What is lead poisoning?
Lead poisoning damages the brain, especially in children under 6 years of age. Lead exposure can lower a child’s intelligence and put them at high risk for behavioral problems. Each year, more than 2,000 Hoosier children have high levels of lead in their blood. https://www.ncbi.nlm.nih.gov/pmc/articles/PMC2721877/ https://www.mayoclinic.org/diseases-conditions/lead-poisoning/symptoms-causes/syc-20354717
No known safe levels of lead in children’s blood exist.
The Environmental Protection Agency (EPA) and the Centers for Disease Control and Prevention (CDC) agree that no known safe lead level exists in a child’s blood. Therefore, reducing exposure to lead can improve outcomes. Lead is harmful to health, especially for children.
What is the source of lead?
- Lead paint is the most common source. Houses or apartments built before 1978 can have lead paint that peels or breaks down and becomes part of household dust. Children eat the paint chips, which are sweet, or get dust on their hands or toys and then stick them in their mouths.
- Dust is a major source of exposure in children, in part because dust is on the floor, in windowsills, or on children’s toys. Hand-to-mouth behavior is a primary route of exposure.
- Contaminated soil from deteriorated lead paint or from industrial activity.
See a map illustrating where soil has been tested.
- Drinking water, but lead does not come from the water company. Lead can enter the water if it sits in leaded pipes or plumbing fixtures. Buildings constructed before 1950 might have what is known as a “lead service line.” Homes built before 1986 could have lead in plumbing fixtures.
- Work or hobbies that involve lead, such as making stained glass, ceramics, working in battery recycling or construction, or handling leaded bullets or fishing weights.
- Some imported foods, cosmetics, and remedies have been known to contain lead.
Lead poisoning poses a lifetime burden on families and communities.
According to research supported by the Robert Wood Johnson Foundation*, the “lifetime economic burden of childhood lead exposure in Indiana” for children born in 2019 is $1.6 billion. The cost to state and local budgets is $227.7 million, and the cost to the private sector and households is $903.8 million. Those costs include “reduced lifetime productivity; increased health care, education, and social assistance spending; and premature mortality.” http://valueofleadprevention.org/calculations.php?state=Indiana
Thus, one can argue that lead poisoning can impede workforce development. Moreover, research has linked early childhood lead poisoning to truancy, crime, and even incarceration.
Lead poisoning is preventable.
According to standard practices, health department officials conduct a Lead Inspection and Risk Assessment (LIRA) when a child’s blood lead level (BLL) indicates that lead poisoning has occurred. A licensed risk assessor performs the inspection to identify the lead source in and around the home. While testing the child to find the lead source can help locate children who are being exposed and stop the damage, it is even more beneficial to find lead sources before children are exposed.
Lead poisoning is an environmental justice issue.
In Marion County, a map of children with elevated blood lead levels (BLLs) suggests that low-income children and minority children are disproportionately burdened with lead exposure. The CDC states that “children can be exposed to lead if they swallow or breathe in chipped pieces of lead paint or lead dust.”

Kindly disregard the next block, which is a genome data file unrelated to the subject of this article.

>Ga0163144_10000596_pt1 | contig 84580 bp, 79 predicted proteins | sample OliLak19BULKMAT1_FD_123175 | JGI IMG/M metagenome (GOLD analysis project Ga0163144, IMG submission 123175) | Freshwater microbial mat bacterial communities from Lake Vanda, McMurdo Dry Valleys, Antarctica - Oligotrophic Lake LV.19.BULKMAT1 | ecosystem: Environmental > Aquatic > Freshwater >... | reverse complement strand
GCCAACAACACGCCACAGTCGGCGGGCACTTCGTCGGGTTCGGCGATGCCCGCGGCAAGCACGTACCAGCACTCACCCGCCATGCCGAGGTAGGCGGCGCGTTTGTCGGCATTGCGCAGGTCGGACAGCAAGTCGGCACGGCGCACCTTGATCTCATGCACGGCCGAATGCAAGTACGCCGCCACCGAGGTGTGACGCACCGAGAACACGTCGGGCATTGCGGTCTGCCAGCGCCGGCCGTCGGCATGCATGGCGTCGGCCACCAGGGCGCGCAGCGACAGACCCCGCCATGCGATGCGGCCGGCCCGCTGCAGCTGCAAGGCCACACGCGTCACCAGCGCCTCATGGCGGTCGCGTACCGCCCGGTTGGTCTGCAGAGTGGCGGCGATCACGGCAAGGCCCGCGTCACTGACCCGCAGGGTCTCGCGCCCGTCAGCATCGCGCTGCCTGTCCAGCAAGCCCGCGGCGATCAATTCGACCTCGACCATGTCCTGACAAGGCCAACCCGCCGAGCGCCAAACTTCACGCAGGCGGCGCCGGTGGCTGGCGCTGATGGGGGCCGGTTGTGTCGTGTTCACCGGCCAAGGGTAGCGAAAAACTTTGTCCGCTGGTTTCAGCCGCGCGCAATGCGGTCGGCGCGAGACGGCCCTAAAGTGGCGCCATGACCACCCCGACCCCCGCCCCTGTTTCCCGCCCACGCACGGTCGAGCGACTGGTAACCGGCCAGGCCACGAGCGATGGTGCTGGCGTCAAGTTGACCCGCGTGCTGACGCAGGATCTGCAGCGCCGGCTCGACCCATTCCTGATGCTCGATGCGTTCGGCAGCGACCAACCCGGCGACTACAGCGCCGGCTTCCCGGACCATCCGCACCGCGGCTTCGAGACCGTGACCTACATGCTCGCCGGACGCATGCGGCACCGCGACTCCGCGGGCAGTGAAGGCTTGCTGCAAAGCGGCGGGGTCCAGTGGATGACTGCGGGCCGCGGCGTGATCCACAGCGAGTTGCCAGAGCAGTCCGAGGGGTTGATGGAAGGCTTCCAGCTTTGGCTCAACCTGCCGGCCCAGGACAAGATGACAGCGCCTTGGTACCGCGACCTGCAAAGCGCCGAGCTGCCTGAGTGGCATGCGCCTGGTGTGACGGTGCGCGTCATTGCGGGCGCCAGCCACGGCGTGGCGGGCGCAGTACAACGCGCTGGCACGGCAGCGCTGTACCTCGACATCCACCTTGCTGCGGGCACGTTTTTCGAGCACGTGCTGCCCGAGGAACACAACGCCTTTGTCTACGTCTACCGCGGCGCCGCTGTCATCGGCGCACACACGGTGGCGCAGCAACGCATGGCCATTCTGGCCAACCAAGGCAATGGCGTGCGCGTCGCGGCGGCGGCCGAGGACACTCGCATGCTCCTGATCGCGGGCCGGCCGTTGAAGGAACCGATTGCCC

EPA Environmental Justice Screening and Mapping Tool: https://www.epa.gov/ejscreen
CDC Environmental Justice Index: https://www.atsdr.cdc.gov/placeandhealth/eji/index.html
Lead contamination persists.
Sales of lead paint were banned in 1978, but contamination from legacy lead persists. In Indianapolis, approximately 92,000 homes (22%) were constructed before 1950, and 263,000 (62%) before 1980. Testing for home environmental lead hazards before a child moves in would circumvent the current “canary in the coalmine” approach of waiting for lead-poisoned children to identify lead hazards.
A Reuters examination of lead testing results across the country found almost 3,000 areas with higher poisoning rates than in Flint, Mich. Yet these lead hotspots receive little attention.
Policies make a difference.
- Embrace Marion County Public Health Department’s Lead-Free Communities initiative!
- Screen rental properties for potential lead hazards.
- Abate rental properties for lead hazards to eliminate poisoning risks by encouraging landlords to participate in grant-funded lead remediation.
- Create a rental occupancy program that enforces safe, habitable housing for tenants.
- Make accessible in-home screenings available to homeowners, especially in pre-1980 housing.
- Require contractors to comply with the EPA Renovation, Repair, and Painting (RRP) rule that requires lead-safe practices.
- Remove lead paint hazards from low-income housing built before 1960 and other places children spend time.
- Clean up contaminated soil.
Marion County lead resources are free unless otherwise indicated.
- Blood testing for residents (Walk-ins welcome); Thursdays, noon to 4:30 pm
Marion County Public Health Department; 3901 Meadows Dr., Indianapolis 46205
- Map My Environment
- Lead inspection/Risk Assessment
Marion County Public Health Department (317) 221-2155
- DIY Lead Screenings for Soil and Dust
- Water testing
Citizens Energy Group (317) 924-3311
- Multi-year project to replace lead service lines in Indianapolis: https://www.citizensenergygroup.com/Our-Company/Our-Projects/Lead-Service-Line-Replacement-Program
- Marion County Public Health Department (317) 221-2155
- IU Indianapolis Center for Urban Health